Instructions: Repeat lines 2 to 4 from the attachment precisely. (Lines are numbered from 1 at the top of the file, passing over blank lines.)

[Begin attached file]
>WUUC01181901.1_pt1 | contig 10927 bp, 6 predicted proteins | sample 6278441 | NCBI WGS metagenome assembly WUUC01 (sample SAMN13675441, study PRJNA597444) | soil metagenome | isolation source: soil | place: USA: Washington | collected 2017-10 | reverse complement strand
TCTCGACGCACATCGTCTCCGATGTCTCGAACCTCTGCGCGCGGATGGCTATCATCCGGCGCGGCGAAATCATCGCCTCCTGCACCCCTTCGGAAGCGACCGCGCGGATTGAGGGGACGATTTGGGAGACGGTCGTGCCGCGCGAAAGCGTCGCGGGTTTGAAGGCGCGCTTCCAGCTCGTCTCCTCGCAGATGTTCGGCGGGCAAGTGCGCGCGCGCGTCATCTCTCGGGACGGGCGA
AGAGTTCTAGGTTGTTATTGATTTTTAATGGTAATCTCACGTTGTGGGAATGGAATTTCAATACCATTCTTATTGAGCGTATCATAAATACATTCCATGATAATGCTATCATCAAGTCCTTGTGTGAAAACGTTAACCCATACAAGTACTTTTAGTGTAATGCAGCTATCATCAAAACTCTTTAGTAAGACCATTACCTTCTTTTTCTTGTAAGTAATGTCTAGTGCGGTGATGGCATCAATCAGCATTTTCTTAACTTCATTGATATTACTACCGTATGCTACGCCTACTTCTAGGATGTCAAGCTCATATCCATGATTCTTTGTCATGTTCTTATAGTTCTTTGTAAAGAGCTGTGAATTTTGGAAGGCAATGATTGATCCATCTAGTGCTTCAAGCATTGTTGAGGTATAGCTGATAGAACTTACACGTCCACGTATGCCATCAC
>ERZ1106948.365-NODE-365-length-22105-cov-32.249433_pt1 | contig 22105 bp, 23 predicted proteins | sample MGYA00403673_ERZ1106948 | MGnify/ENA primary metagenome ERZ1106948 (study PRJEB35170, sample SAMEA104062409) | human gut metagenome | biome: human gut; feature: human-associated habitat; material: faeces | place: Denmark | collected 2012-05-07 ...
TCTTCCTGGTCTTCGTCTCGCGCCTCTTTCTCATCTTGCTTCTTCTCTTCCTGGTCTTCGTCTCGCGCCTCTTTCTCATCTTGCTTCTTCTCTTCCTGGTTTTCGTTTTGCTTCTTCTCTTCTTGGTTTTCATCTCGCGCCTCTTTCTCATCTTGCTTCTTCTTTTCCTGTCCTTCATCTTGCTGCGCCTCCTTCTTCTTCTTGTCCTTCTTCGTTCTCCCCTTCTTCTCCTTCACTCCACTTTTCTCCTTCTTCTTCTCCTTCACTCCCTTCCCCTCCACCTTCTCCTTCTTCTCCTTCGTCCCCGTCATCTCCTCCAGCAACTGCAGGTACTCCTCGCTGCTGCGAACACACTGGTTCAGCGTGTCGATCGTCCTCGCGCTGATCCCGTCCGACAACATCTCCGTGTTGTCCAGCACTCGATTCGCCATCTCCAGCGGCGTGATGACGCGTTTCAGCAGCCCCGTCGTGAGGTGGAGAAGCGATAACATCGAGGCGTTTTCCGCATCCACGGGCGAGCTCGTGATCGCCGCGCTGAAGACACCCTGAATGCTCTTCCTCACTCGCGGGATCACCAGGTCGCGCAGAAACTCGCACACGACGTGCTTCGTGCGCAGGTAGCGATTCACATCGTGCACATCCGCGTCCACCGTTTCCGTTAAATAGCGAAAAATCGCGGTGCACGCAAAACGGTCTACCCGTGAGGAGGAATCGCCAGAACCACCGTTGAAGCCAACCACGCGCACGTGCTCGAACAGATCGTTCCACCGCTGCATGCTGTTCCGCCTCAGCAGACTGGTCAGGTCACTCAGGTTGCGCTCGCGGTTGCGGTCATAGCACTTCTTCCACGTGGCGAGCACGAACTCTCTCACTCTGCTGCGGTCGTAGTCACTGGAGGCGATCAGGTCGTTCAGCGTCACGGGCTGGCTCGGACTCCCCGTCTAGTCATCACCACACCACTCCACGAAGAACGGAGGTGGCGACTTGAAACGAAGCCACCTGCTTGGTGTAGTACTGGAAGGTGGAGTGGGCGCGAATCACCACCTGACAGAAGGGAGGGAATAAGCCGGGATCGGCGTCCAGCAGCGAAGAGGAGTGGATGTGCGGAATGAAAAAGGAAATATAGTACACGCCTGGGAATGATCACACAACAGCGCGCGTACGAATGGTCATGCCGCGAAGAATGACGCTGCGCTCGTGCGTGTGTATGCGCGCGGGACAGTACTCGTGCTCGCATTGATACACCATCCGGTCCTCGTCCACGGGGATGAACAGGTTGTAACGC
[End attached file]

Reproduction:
TCTCGACGCACATCGTCTCCGATGTCTCGAACCTCTGCGCGCGGATGGCTATCATCCGGCGCGGCGAAATCATCGCCTCCTGCACCCCTTCGGAAGCGACCGCGCGGATTGAGGGGACGATTTGGGAGACGGTCGTGCCGCGCGAAAGCGTCGCGGGTTTGAAGGCGCGCTTCCAGCTCGTCTCCTCGCAGATGTTCGGCGGGCAAGTGCGCGCGCGCGTCATCTCTCGGGACGGGCGA
AGAGTTCTAGGTTGTTATTGATTTTTAATGGTAATCTCACGTTGTGGGAATGGAATTTCAATACCATTCTTATTGAGCGTATCATAAATACATTCCATGATAATGCTATCATCAAGTCCTTGTGTGAAAACGTTAACCCATACAAGTACTTTTAGTGTAATGCAGCTATCATCAAAACTCTTTAGTAAGACCATTACCTTCTTTTTCTTGTAAGTAATGTCTAGTGCGGTGATGGCATCAATCAGCATTTTCTTAACTTCATTGATATTACTACCGTATGCTACGCCTACTTCTAGGATGTCAAGCTCATATCCATGATTCTTTGTCATGTTCTTATAGTTCTTTGTAAAGAGCTGTGAATTTTGGAAGGCAATGATTGATCCATCTAGTGCTTCAAGCATTGTTGAGGTATAGCTGATAGAACTTACACGTCCACGTATGCCATCAC
>ERZ1106948.365-NODE-365-length-22105-cov-32.249433_pt1 | contig 22105 bp, 23 predicted proteins | sample MGYA00403673_ERZ1106948 | MGnify/ENA primary metagenome ERZ1106948 (study PRJEB35170, sample SAMEA104062409) | human gut metagenome | biome: human gut; feature: human-associated habitat; material: faeces | place: Denmark | collected 2012-05-07 ...